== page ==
Manappuram sets eyes on overseas borrowing

Nov 6 board meeting to discuss EMTN programme

KOCHI: Close on the heels of the gold loans market leader Muthoot Finance raising $450 million through its debutant overseas borrowing recently, Manappuram Finance also seems to be readying itself to tap the overseas market through a euro medium term note (EMTN) programme.

Manappuram Finance has informed the stock markets recently that the company will discuss among other things, the plan to establish an EMTN programme at the next board meeting to be held on November 6, 2019.

A euro medium-term note (EMTN) is a medium-term, flexible debt instrument traded and issued outside of the US and Canada. These instruments require fixed payments and are directly issued to the market with maturities less than five years.

The non-banking finance companies (NBFCs) sector is going through one of its toughest phases following the IL&FS debacle that shook the market in 2018 leading to an insidious credit squeeze that has slowly started giving shivers to market players that heavily depend on finances from banks and financial institutions for their on-lending.

Elaborating on the context of its $450 million overseas borrowing, a top official of Muthoot Finance had told that though the pricing at 6.125 per cent may sound a bit high given the additional cost required for the exchange risk hedging, Muthoot has been able to establish an overseas funding window, which would help the company look for favourable pricing in the future.

Banks have always been lavish when it comes to lending to Muthoot and Manappuram. But the scenario could change in the the backdrop of the developments in the past more than a year. As of June 30, 2019, about 65 per cent of Manappuram Finance’s total borrowings to the tune of Rs13,312 crore, has been contributed by funding from banks and financial institutions.

While the commercial paper accounted for 23 per cent of the company’s fund base, NCD’s contribution was only to the tune of 10 per cent of the total funds borrowed. External commercial borrowings also formed part of the kitty at a low 1.8 per cent.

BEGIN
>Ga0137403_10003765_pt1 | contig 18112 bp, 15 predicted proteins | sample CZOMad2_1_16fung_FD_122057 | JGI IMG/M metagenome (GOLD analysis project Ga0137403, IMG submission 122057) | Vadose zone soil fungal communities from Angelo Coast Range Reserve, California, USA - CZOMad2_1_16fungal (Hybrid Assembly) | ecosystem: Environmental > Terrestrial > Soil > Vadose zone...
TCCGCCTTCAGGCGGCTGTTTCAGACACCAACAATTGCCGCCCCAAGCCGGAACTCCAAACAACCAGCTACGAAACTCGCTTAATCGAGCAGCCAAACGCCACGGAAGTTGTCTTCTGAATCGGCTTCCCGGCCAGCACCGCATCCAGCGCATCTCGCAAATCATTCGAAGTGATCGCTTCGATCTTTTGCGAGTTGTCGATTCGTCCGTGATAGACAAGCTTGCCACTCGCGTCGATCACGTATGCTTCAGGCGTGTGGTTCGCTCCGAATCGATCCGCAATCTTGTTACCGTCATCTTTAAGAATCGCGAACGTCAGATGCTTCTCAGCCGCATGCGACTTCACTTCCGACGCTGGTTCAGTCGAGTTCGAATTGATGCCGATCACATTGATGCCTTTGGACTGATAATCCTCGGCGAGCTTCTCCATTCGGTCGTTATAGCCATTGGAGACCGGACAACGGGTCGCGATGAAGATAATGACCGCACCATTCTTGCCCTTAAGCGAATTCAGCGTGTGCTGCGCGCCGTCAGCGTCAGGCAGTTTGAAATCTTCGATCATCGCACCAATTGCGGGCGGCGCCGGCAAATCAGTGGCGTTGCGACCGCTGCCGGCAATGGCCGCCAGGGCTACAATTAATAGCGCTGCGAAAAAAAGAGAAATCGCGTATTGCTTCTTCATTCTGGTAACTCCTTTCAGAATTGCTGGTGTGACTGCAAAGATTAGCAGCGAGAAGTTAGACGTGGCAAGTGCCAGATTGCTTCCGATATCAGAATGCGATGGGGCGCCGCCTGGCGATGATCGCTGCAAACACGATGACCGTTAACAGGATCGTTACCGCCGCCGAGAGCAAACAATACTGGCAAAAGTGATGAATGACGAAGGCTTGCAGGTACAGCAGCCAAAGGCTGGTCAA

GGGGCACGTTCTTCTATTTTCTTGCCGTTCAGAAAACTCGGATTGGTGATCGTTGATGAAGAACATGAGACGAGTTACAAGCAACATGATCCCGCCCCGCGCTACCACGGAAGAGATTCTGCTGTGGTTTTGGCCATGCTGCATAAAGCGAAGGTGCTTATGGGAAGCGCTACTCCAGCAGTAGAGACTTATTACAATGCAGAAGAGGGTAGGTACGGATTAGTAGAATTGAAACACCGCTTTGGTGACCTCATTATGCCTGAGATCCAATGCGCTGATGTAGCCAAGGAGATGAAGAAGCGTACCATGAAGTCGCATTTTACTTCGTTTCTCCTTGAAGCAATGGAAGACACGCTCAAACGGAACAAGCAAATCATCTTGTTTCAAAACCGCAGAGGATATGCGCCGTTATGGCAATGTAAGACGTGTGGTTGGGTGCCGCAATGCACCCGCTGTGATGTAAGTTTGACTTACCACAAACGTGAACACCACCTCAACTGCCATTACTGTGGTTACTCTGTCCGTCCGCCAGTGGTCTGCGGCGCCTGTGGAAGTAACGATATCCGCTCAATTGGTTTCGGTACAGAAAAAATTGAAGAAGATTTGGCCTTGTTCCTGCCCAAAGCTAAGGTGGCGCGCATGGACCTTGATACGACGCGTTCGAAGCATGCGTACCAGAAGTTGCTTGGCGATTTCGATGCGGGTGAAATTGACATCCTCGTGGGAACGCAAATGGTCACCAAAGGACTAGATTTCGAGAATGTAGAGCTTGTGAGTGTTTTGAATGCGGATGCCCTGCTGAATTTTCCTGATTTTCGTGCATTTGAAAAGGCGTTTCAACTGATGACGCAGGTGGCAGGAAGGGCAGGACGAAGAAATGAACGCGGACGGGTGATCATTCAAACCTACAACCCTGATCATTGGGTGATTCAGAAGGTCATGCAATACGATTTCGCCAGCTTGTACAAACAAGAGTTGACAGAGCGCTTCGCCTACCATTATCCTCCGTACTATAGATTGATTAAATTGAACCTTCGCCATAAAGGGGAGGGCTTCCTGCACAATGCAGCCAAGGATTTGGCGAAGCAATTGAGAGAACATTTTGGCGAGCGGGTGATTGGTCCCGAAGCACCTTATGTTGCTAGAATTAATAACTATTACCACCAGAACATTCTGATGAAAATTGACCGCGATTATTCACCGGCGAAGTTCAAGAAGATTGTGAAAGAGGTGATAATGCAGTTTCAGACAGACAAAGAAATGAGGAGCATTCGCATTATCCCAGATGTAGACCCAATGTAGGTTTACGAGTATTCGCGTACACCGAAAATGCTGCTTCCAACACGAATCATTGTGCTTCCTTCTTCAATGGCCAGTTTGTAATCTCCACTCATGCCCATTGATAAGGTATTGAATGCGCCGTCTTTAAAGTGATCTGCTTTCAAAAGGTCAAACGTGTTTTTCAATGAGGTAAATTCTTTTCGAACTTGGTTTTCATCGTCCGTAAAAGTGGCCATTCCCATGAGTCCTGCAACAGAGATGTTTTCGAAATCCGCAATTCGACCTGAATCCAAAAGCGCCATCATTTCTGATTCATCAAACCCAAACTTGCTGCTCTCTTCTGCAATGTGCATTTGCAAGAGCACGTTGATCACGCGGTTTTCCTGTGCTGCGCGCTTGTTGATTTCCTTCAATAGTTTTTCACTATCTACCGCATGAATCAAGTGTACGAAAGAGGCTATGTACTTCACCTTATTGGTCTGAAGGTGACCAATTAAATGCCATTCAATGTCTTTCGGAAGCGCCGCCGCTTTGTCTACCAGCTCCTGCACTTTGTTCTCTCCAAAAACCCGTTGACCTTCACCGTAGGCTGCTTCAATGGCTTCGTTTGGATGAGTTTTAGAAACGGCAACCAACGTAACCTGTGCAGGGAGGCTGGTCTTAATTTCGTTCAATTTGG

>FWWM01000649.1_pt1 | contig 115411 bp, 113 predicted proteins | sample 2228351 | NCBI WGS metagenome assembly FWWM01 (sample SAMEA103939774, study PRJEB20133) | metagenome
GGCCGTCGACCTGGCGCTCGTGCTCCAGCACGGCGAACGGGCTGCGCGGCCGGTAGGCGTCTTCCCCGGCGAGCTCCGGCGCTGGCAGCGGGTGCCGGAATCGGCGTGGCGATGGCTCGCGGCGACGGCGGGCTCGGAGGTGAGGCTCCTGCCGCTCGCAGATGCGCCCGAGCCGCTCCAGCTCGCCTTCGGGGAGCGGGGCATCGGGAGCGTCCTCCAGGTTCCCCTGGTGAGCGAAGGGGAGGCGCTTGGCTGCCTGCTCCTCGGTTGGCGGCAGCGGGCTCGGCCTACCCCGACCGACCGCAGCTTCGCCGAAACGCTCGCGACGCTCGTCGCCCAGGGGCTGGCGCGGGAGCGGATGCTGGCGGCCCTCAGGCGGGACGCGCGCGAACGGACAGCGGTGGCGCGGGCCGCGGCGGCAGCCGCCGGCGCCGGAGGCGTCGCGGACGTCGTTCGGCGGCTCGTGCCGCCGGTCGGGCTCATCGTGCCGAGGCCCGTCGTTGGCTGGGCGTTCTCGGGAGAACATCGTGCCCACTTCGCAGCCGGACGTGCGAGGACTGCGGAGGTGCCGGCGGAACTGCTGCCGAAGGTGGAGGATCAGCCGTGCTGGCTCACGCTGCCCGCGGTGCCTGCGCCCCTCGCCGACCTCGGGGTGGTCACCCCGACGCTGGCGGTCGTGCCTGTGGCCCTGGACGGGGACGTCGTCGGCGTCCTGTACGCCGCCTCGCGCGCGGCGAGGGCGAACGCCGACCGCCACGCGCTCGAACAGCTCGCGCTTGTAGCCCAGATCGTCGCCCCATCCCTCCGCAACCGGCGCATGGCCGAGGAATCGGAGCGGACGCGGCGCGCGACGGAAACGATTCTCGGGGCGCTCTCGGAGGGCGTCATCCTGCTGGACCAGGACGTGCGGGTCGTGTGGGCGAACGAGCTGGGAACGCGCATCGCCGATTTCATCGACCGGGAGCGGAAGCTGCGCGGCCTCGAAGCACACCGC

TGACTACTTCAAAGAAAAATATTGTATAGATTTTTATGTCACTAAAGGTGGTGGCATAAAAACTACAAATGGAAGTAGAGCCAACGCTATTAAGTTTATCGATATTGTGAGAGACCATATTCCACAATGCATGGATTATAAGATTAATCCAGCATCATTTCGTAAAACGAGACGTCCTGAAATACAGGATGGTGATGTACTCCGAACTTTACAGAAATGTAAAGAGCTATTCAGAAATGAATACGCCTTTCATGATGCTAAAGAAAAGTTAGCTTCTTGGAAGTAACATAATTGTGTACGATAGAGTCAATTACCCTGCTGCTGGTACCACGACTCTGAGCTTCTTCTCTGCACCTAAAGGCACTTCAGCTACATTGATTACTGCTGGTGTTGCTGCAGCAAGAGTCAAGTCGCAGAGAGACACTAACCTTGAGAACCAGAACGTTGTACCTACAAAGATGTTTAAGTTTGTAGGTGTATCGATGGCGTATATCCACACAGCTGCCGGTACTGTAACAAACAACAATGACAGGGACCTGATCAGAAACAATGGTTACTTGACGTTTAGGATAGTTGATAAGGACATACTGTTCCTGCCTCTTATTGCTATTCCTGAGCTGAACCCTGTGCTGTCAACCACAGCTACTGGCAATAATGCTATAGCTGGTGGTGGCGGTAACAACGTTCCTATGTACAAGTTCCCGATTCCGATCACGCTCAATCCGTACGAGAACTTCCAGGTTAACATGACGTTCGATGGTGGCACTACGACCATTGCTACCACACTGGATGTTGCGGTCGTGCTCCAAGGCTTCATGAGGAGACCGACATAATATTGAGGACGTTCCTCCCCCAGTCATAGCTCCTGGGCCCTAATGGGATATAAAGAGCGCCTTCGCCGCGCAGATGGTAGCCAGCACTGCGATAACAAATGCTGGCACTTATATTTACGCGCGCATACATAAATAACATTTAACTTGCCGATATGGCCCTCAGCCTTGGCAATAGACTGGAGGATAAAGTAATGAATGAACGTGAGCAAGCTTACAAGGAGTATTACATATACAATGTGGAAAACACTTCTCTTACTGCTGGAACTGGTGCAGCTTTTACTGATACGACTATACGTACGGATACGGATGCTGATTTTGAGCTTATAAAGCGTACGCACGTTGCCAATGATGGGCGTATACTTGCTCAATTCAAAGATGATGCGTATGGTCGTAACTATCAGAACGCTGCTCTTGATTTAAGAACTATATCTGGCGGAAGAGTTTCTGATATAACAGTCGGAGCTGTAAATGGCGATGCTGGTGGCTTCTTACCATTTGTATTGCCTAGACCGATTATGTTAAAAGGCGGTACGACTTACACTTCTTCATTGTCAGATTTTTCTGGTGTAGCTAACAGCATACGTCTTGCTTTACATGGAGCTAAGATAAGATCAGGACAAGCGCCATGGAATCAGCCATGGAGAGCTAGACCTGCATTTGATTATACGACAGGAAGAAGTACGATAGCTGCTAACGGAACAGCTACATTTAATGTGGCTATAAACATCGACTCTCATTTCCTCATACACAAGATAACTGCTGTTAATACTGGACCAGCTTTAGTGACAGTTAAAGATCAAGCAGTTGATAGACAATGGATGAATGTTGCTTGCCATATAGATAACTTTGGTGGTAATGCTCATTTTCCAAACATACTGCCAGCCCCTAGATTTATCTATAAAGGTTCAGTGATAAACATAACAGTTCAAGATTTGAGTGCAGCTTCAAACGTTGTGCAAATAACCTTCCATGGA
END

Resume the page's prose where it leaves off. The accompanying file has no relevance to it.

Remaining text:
But the picture was much different a year ago. Out of the total borrowings of Rs11,027 crore, the bank finance was only to the extent of 51 per cent with the remaining borrowed funding being contributed by commercial paper at 30.1 per cent and NCDs at 18.3 per cent.

This means Manappuram Finance’s dependence on banks and financial institutions has increased substantially during the current year though banks have generally been a bit hesitant about lending to NBFCs during the past more than a year.

“Going forward, the NBFCs, especially those in the gold loan business that obviously do large volumes, need to diversify their fund sources given the current fluid situation in the market,” said a top banker.

Manappuram has 4351 (includes branches of subsidiary companies) branches across 28 states/UTs with assets under management (AUM) of Rs19,438 crore and a workforce of 25,610.

In December 2007, Manappuram had become the first NBFC in Kerala to attract foreign institutional investment when the celebrated PE fund Sequoia Capital invested Rs70 crore together with Hudson Equity Holdings. Since then, the company has regularly received foreign investment, according to a company document.


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